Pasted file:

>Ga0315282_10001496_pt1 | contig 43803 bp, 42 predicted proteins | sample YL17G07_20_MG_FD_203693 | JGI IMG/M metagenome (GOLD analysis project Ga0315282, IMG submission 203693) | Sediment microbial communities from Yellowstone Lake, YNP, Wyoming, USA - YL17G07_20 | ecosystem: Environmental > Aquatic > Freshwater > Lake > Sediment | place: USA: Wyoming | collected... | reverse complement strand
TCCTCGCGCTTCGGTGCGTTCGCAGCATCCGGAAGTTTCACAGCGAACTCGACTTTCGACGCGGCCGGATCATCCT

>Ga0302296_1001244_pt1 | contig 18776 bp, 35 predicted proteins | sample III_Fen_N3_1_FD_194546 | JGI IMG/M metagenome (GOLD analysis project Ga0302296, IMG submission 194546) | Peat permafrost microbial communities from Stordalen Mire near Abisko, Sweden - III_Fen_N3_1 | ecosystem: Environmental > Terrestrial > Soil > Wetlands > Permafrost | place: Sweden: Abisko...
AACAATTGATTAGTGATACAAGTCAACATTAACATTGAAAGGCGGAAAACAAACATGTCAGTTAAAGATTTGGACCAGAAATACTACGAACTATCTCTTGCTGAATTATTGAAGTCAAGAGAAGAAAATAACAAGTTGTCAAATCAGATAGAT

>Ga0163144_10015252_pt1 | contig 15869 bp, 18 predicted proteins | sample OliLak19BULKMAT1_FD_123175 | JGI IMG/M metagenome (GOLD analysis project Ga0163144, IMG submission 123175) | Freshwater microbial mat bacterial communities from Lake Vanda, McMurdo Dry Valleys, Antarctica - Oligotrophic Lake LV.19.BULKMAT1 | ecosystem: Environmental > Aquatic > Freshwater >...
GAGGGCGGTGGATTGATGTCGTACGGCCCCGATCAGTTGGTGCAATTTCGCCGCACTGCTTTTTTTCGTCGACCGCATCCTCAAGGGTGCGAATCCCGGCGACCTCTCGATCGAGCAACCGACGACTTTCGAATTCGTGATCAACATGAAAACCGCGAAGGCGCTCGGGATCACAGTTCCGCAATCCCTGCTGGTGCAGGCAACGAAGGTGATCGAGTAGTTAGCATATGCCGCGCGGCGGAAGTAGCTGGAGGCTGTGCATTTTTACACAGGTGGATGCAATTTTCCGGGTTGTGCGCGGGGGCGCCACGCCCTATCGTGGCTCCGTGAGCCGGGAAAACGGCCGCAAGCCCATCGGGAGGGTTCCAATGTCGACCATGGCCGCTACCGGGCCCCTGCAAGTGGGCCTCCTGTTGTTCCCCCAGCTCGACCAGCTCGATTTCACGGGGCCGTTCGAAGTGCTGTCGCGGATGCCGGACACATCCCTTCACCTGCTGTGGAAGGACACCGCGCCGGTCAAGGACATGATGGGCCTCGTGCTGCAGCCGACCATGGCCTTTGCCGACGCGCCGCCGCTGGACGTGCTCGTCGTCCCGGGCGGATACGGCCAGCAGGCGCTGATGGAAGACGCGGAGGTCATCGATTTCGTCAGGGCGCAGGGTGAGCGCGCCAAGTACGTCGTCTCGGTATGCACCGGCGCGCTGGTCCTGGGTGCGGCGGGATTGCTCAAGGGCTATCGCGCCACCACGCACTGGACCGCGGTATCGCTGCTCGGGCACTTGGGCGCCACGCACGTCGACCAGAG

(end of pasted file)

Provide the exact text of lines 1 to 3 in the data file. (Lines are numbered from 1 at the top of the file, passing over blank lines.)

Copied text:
>Ga0315282_10001496_pt1 | contig 43803 bp, 42 predicted proteins | sample YL17G07_20_MG_FD_203693 | JGI IMG/M metagenome (GOLD analysis project Ga0315282, IMG submission 203693) | Sediment microbial communities from Yellowstone Lake, YNP, Wyoming, USA - YL17G07_20 | ecosystem: Environmental > Aquatic > Freshwater > Lake > Sediment | place: USA: Wyoming | collected... | reverse complement strand
TCCTCGCGCTTCGGTGCGTTCGCAGCATCCGGAAGTTTCACAGCGAACTCGACTTTCGACGCGGCCGGATCATCCT

>Ga0302296_1001244_pt1 | contig 18776 bp, 35 predicted proteins | sample III_Fen_N3_1_FD_194546 | JGI IMG/M metagenome (GOLD analysis project Ga0302296, IMG submission 194546) | Peat permafrost microbial communities from Stordalen Mire near Abisko, Sweden - III_Fen_N3_1 | ecosystem: Environmental > Terrestrial > Soil > Wetlands > Permafrost | place: Sweden: Abisko...